A recent case has highlighted an issue which is becoming of increasing importance, concerning when electronically supplied software should be treated as “goods” and when it should not be.
In March 2018 the Court of Appeal acknowledged that this is an area of law which must be reformed by UK or EU legislation, rather than the Court itself. Until this happens, the status of software could be determined inconsistently, depending on the context, but this decision does provide some helpful direction on how the Courts are likely to approach this area in the meantime.
The Court of Appeal has allowed an appeal, overturning a decision made by the High Court, in relation to the question of whether software supplied electronically is ‘goods’ under the Commercial Agents Regulations (the Regulations).
The case was between Computer Associates UK (CA) and The Software Incubator Limited (TSI). TSI was appointed in March 2013 as an agent to promote and sell CA’s software, and the two parties had entered into an agreement to reflect this. TSI then went on to enter into an agreement with another company called Intigua, to supply Intigua’s software on similar terms to the agreement TSI already had with CA. TSI would therefore now be marketing CA’s software and Intigua’s software.
CA believed that by entering into a similar agreement with Intigua, TSI was in breach of its duties to devote substantial time and effort to performing its obligations under the agreement with CA. CA argued that TSI was not permitted to engage in any activity competing directly with the obligation to sell CA’s software. On this basis, CA terminated its agreement with TSI.
The case reached the High Court after TSI brought a claim against CA for compensation due to CA’s termination of the contract, which it was entitled to as a supplier of “goods” under the Regulations. CA argued that the supply of downloadable software did not amount to the sale of “goods” within the meaning of the Regulations, so no compensation should be due. Further, CA argued that TSI was in breach of contract by entering into a contract to supply Intigua’s goods.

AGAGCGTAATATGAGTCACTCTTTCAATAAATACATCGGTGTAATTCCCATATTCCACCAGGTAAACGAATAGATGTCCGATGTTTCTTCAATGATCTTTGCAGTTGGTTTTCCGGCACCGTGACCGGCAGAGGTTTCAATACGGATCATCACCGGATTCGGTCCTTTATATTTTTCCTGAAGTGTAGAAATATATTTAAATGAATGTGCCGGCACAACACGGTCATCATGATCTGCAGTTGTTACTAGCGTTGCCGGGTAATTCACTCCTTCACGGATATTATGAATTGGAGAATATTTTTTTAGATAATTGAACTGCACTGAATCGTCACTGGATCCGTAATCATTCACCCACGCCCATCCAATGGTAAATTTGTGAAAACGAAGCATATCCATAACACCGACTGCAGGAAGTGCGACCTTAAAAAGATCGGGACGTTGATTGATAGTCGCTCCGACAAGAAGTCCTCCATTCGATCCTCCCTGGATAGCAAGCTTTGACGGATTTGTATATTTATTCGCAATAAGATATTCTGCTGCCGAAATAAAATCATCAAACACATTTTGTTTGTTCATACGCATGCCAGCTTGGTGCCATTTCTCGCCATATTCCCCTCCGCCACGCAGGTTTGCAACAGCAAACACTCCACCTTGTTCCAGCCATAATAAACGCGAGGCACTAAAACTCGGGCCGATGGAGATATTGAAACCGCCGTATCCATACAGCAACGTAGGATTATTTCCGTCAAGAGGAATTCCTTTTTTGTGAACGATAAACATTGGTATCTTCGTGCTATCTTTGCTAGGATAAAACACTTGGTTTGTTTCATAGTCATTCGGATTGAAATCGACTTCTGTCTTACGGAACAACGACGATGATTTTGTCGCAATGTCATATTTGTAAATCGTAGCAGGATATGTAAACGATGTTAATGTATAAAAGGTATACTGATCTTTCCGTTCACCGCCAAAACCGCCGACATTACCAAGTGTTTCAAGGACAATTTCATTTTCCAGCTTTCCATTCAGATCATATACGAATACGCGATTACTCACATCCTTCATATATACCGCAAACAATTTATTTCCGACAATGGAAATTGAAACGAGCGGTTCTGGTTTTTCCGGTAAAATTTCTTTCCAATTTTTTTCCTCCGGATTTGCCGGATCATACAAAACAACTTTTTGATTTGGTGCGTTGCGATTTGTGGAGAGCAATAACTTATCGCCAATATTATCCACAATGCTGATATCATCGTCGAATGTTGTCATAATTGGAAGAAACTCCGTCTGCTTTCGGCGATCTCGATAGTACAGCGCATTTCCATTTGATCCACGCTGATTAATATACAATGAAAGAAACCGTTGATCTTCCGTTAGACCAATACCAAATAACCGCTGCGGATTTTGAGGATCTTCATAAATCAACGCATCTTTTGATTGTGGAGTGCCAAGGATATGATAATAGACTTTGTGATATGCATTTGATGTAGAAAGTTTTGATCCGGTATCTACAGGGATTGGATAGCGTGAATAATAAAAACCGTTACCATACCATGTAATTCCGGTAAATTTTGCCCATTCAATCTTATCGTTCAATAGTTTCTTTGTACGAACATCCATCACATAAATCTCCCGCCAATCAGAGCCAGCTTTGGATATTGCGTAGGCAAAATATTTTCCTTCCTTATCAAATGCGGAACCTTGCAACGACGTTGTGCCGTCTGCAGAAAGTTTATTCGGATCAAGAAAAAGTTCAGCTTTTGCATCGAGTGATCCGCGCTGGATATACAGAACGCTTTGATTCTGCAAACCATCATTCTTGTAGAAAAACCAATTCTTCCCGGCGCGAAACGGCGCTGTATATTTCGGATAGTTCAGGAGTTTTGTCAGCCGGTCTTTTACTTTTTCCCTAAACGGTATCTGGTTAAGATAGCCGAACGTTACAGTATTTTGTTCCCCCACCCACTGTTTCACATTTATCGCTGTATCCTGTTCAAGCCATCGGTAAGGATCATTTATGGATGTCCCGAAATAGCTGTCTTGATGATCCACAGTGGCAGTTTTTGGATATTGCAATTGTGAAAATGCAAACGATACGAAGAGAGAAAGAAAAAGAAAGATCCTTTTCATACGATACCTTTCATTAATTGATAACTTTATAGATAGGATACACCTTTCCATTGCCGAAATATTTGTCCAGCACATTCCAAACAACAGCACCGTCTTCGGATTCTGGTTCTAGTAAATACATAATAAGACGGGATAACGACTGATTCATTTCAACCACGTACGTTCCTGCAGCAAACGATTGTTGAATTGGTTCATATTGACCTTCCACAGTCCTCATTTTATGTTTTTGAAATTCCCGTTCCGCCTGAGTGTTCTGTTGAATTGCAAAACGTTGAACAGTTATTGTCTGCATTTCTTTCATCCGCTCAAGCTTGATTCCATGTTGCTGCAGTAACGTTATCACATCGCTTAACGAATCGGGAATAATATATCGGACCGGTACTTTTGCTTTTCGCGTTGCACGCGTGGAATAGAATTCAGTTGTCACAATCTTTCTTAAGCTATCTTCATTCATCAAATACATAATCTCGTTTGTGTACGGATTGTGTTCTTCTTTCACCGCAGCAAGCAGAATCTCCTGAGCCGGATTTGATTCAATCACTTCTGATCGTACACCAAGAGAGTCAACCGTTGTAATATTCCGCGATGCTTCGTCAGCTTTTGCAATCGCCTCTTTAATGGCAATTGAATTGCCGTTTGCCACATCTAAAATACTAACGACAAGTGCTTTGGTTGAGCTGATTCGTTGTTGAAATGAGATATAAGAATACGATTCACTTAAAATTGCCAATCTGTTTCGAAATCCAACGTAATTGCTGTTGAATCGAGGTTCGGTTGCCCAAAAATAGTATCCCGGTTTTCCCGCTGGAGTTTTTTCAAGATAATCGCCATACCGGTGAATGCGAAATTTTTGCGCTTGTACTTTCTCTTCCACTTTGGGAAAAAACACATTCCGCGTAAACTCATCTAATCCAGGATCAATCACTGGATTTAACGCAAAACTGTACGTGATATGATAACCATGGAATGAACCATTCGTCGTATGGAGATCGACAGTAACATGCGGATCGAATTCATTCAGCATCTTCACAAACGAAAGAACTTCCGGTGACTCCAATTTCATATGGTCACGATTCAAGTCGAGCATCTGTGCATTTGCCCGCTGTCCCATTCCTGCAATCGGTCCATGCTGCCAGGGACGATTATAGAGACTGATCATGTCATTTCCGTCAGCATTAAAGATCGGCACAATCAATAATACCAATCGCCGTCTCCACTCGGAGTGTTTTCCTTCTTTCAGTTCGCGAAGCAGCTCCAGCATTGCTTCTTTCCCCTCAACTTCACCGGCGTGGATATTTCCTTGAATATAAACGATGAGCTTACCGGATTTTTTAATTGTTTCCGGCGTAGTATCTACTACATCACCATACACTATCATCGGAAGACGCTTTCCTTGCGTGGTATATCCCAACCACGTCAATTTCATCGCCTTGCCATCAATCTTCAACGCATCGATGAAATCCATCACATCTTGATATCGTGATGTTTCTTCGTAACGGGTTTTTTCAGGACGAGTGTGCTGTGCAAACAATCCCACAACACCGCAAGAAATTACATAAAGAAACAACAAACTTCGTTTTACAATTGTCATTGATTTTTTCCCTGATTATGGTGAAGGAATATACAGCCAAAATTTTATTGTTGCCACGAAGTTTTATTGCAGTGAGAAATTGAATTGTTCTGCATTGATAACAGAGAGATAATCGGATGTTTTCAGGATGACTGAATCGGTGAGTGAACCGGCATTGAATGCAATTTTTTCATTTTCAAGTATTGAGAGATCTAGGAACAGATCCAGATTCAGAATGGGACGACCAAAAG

The High Court found in favour of TSI and held that there was no breach of contract as a result of its decision to also market Intigua’s software. The High Court also found that TSI’s supply of CA’s downloadable software constituted the sale of ‘goods’ within the meaning of the Regulations, such that it was entitled to compensation for CA’s termination of the contract.
The case escalated to the Court of Appeal when CA appealed against the decision at first instance. The Court of Appeal upheld the High Court’s judgment on the question of breach of contract; TSI’s agreement to supply Intigua’s software was not a breach of its contract with CA.
However, the Court of Appeal considered the differences between tangible and intangible property and determined that the High Court was wrong to find that TSI’s supply of CA’s downloadable software constituted the sale of ‘goods’ under the Regulations.
The Court of Appeal reflected on how previous cases, in the main, have held tangible property to be “goods” and intangible property not to be “goods”. The Court of Appeal acknowledged that to distinguish between “goods” according to whether or not they are tangible “seems artificial in the modern age.” However, this was not enough to persuade the Court of Appeal that it was right to “impute…a common-sense meaning of ‘goods’ to the legislators of the Directive in 1986 and the Regulations”.
In reaching a decision the Court of Appeal also considered the Consumer Rights Directive 2011/83/EU (CRD), and noted that although commercial parties do not require the same protections as consumers, it is important to acknowledge the reference made in the CRD to “digital content”; the supply of which creates a new type of contract and underlines the point that only tangible objects should be classified as ‘goods’.
Following judicial authority that supports upholding the distinction between goods which are tangible and intangible, the Court of Appeal therefore decided that the High Court was wrong to hold that the supply of software in a digital format amounted to the sale of ‘goods’. As a result it seems from this judgment that it is possible to have software supplied in a tangible form (via USBs or CDs, for example) which would qualify as “goods” under the Regulations, and in an intangible form (via downloads), which is not considered to be goods.
In future, businesses engaging agents to sell their software products should take account of the risks of compensation payments under the Regulations when those relationships come to an end. Careful consideration will need to be given to the terms of an agent's overall commission structure, depending upon wherever the software being marketed constitutes “goods” under the Regulations.